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Review: The Last Neanderthal

There’s a moment in Claire Cameron’s new novel The Last Neanderthal when Girl — the Neanderthal hero — curls her lip to expose her gums to the air, so she can better read the energy of the forest. It’s a form of listening that allowed Neanderthals to be alert to signs of danger. Communicating with animals, trees and other natural phenomenon, Girl is able to discern where there’s an energetic discord, disharmony on the territory her family calls home.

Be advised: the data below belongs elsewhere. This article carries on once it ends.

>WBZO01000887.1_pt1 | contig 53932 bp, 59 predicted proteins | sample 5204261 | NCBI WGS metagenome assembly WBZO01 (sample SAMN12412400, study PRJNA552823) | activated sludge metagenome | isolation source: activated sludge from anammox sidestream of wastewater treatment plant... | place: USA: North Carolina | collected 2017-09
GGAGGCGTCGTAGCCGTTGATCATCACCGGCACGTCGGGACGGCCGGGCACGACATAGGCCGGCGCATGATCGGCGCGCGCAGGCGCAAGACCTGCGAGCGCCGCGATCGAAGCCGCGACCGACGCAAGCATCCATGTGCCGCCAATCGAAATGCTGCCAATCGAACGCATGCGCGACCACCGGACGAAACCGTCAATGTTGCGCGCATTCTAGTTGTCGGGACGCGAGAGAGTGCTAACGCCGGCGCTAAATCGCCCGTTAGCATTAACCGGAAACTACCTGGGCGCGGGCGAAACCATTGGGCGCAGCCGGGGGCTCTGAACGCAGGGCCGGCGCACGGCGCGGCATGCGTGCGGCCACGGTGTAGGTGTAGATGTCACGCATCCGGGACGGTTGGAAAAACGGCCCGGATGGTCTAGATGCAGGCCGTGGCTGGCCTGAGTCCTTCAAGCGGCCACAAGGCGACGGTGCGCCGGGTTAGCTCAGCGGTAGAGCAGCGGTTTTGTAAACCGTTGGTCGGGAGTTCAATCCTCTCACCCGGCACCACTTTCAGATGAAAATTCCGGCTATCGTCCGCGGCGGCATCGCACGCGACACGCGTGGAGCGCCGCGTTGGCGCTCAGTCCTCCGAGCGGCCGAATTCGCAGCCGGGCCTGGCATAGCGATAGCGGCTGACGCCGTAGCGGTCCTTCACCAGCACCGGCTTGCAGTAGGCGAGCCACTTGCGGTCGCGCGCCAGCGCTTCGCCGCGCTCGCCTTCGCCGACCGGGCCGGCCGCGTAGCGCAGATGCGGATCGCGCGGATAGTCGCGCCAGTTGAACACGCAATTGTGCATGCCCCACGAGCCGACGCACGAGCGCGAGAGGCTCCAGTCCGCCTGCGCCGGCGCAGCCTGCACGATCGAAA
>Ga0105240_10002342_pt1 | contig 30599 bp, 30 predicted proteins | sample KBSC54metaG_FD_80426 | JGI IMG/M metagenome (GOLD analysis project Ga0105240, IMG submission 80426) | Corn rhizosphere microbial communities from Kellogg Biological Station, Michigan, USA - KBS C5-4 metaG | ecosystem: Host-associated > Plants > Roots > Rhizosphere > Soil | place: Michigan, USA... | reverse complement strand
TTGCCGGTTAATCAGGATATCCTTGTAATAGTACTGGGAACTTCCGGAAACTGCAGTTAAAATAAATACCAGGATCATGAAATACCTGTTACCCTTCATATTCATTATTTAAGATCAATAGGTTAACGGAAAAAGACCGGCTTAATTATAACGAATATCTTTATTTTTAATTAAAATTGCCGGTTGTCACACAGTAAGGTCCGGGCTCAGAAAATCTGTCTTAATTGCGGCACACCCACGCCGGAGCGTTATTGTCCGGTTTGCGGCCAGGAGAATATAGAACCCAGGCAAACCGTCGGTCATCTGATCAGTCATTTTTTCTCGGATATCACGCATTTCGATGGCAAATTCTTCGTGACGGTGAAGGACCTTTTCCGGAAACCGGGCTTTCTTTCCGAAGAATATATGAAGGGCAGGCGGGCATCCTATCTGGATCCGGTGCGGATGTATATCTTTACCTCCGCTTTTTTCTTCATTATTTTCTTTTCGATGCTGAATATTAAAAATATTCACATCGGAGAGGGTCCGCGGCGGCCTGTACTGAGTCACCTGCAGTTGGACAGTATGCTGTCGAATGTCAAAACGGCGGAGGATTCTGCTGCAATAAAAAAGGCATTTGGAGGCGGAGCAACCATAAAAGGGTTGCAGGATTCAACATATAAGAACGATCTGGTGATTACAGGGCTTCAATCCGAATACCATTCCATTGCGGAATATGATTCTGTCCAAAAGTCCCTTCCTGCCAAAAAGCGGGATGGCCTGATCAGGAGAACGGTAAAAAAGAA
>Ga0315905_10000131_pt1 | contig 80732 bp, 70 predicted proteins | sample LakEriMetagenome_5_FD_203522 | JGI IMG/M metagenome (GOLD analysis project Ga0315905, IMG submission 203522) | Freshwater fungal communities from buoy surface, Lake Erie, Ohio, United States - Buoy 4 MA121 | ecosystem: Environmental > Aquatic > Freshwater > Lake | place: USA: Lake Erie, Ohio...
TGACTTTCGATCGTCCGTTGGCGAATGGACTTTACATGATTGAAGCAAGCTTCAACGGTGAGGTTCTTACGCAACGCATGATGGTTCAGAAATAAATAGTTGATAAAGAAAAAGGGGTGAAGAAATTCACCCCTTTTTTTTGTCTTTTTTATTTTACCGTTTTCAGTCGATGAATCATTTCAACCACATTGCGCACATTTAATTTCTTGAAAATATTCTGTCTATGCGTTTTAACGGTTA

Girl’s inviolable trust in the innate wisdom of her body stands in stark contrast to the cerebral hyper-focus of the book’s contemporary foil. Rosamund Gale, leading a secretive dig in France, is a driven archeologist whose evolutionary strength rests in her ability to negotiate with the complexities of the twenty-first century through bullish intelligence and reason.

Read the rest of my review of Claire Cameron’s The Last Neanderthal online at The Toronto Star.

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